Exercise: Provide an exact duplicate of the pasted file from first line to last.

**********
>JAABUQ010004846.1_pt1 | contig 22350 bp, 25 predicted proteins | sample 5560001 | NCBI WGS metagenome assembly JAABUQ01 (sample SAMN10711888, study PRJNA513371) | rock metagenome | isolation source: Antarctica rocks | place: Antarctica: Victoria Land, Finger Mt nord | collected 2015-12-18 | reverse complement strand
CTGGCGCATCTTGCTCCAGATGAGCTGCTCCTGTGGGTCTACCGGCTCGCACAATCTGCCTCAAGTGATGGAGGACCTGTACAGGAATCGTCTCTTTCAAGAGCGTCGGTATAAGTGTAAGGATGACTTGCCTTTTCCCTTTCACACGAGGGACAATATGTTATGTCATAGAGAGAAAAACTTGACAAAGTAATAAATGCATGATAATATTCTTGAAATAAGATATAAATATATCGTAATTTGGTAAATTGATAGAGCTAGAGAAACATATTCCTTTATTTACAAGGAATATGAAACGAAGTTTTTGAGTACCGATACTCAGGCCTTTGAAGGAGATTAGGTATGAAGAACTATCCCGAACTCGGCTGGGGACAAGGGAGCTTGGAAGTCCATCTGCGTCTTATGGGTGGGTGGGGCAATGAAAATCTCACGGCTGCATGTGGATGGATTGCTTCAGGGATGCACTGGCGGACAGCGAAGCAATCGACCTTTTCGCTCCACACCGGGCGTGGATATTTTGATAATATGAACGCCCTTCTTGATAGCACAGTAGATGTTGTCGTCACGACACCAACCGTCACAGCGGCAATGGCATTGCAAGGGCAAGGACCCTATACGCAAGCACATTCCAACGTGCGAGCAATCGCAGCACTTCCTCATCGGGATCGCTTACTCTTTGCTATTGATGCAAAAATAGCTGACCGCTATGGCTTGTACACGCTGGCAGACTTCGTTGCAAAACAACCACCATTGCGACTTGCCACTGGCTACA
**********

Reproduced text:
>JAABUQ010004846.1_pt1 | contig 22350 bp, 25 predicted proteins | sample 5560001 | NCBI WGS metagenome assembly JAABUQ01 (sample SAMN10711888, study PRJNA513371) | rock metagenome | isolation source: Antarctica rocks | place: Antarctica: Victoria Land, Finger Mt nord | collected 2015-12-18 | reverse complement strand
CTGGCGCATCTTGCTCCAGATGAGCTGCTCCTGTGGGTCTACCGGCTCGCACAATCTGCCTCAAGTGATGGAGGACCTGTACAGGAATCGTCTCTTTCAAGAGCGTCGGTATAAGTGTAAGGATGACTTGCCTTTTCCCTTTCACACGAGGGACAATATGTTATGTCATAGAGAGAAAAACTTGACAAAGTAATAAATGCATGATAATATTCTTGAAATAAGATATAAATATATCGTAATTTGGTAAATTGATAGAGCTAGAGAAACATATTCCTTTATTTACAAGGAATATGAAACGAAGTTTTTGAGTACCGATACTCAGGCCTTTGAAGGAGATTAGGTATGAAGAACTATCCCGAACTCGGCTGGGGACAAGGGAGCTTGGAAGTCCATCTGCGTCTTATGGGTGGGTGGGGCAATGAAAATCTCACGGCTGCATGTGGATGGATTGCTTCAGGGATGCACTGGCGGACAGCGAAGCAATCGACCTTTTCGCTCCACACCGGGCGTGGATATTTTGATAATATGAACGCCCTTCTTGATAGCACAGTAGATGTTGTCGTCACGACACCAACCGTCACAGCGGCAATGGCATTGCAAGGGCAAGGACCCTATACGCAAGCACATTCCAACGTGCGAGCAATCGCAGCACTTCCTCATCGGGATCGCTTACTCTTTGCTATTGATGCAAAAATAGCTGACCGCTATGGCTTGTACACGCTGGCAGACTTCGTTGCAAAACAACCACCATTGCGACTTGCCACTGGCTACA